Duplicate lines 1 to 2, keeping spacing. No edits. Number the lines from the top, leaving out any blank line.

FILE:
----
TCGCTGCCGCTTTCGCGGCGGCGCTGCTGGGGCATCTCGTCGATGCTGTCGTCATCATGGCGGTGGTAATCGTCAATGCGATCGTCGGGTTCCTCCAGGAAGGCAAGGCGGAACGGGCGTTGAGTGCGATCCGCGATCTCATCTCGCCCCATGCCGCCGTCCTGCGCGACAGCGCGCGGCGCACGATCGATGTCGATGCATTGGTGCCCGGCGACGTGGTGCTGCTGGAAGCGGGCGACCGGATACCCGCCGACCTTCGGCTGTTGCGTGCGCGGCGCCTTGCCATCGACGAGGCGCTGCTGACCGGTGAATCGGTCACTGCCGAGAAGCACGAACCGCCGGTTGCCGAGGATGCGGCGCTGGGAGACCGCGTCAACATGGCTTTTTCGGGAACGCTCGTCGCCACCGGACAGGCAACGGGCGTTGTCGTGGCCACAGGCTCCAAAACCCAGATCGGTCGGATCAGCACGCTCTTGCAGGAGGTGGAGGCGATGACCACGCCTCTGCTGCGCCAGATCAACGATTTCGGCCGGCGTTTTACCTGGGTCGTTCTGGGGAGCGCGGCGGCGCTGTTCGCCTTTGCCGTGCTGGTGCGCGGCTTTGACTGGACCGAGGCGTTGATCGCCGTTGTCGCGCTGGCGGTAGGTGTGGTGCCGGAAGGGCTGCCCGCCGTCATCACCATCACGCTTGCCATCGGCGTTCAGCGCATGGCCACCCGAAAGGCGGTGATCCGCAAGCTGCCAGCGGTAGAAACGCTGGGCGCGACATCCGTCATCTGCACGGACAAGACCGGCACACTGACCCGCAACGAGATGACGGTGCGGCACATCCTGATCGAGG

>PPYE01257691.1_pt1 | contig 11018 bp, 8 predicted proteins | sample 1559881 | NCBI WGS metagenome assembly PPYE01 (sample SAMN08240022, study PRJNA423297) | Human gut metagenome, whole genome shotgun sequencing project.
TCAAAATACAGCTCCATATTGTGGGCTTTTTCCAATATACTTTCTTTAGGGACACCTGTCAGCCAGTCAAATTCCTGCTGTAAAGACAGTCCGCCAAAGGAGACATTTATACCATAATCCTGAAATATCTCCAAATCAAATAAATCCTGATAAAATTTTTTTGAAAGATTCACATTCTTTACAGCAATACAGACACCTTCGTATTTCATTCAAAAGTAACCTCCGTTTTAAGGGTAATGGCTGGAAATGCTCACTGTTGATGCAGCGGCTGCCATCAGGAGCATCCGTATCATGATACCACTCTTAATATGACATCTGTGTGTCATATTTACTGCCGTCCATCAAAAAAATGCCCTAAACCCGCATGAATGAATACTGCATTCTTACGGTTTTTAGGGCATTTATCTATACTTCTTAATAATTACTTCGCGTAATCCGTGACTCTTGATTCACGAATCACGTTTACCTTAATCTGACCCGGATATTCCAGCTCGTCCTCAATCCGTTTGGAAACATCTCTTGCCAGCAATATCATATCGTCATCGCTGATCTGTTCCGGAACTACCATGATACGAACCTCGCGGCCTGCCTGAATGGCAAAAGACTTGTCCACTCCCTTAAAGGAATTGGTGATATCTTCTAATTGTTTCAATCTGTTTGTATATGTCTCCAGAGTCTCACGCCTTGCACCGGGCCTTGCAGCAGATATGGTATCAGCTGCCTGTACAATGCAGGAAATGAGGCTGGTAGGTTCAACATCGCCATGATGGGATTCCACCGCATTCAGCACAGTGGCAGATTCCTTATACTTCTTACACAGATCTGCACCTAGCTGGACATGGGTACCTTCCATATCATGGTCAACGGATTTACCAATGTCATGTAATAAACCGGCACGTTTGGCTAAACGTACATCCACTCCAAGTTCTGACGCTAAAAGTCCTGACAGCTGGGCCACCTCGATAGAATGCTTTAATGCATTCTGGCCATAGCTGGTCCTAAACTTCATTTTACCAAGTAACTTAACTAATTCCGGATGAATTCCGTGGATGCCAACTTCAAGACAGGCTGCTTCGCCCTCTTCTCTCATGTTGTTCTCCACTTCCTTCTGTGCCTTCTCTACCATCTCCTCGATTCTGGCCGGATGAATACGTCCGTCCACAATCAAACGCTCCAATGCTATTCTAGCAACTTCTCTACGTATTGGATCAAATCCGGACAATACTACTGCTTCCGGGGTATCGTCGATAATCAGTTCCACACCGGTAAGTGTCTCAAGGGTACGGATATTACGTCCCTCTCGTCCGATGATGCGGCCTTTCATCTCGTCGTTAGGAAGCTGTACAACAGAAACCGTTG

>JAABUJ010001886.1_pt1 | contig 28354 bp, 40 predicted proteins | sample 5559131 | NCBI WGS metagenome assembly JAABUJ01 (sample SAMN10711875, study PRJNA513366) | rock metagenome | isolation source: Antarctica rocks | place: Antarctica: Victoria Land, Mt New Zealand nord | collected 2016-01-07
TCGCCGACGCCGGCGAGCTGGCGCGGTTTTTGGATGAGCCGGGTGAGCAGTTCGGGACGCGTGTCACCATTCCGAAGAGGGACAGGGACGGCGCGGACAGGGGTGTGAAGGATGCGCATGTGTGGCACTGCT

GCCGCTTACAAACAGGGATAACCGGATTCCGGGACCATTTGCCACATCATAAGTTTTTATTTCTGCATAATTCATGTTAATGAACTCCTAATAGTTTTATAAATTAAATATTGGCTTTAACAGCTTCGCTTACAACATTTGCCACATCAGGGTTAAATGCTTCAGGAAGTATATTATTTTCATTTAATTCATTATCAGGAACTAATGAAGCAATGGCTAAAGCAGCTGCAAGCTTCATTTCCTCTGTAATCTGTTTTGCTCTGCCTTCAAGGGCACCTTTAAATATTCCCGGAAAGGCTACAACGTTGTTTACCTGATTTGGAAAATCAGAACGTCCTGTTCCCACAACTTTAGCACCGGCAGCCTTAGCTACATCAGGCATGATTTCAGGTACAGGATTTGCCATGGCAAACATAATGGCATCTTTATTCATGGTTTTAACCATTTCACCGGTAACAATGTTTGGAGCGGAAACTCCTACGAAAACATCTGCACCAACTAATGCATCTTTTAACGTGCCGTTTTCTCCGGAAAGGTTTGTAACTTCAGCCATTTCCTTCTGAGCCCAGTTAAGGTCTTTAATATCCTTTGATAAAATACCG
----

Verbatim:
TCGCTGCCGCTTTCGCGGCGGCGCTGCTGGGGCATCTCGTCGATGCTGTCGTCATCATGGCGGTGGTAATCGTCAATGCGATCGTCGGGTTCCTCCAGGAAGGCAAGGCGGAACGGGCGTTGAGTGCGATCCGCGATCTCATCTCGCCCCATGCCGCCGTCCTGCGCGACAGCGCGCGGCGCACGATCGATGTCGATGCATTGGTGCCCGGCGACGTGGTGCTGCTGGAAGCGGGCGACCGGATACCCGCCGACCTTCGGCTGTTGCGTGCGCGGCGCCTTGCCATCGACGAGGCGCTGCTGACCGGTGAATCGGTCACTGCCGAGAAGCACGAACCGCCGGTTGCCGAGGATGCGGCGCTGGGAGACCGCGTCAACATGGCTTTTTCGGGAACGCTCGTCGCCACCGGACAGGCAACGGGCGTTGTCGTGGCCACAGGCTCCAAAACCCAGATCGGTCGGATCAGCACGCTCTTGCAGGAGGTGGAGGCGATGACCACGCCTCTGCTGCGCCAGATCAACGATTTCGGCCGGCGTTTTACCTGGGTCGTTCTGGGGAGCGCGGCGGCGCTGTTCGCCTTTGCCGTGCTGGTGCGCGGCTTTGACTGGACCGAGGCGTTGATCGCCGTTGTCGCGCTGGCGGTAGGTGTGGTGCCGGAAGGGCTGCCCGCCGTCATCACCATCACGCTTGCCATCGGCGTTCAGCGCATGGCCACCCGAAAGGCGGTGATCCGCAAGCTGCCAGCGGTAGAAACGCTGGGCGCGACATCCGTCATCTGCACGGACAAGACCGGCACACTGACCCGCAACGAGATGACGGTGCGGCACATCCTGATCGAGG

>PPYE01257691.1_pt1 | contig 11018 bp, 8 predicted proteins | sample 1559881 | NCBI WGS metagenome assembly PPYE01 (sample SAMN08240022, study PRJNA423297) | Human gut metagenome, whole genome shotgun sequencing project.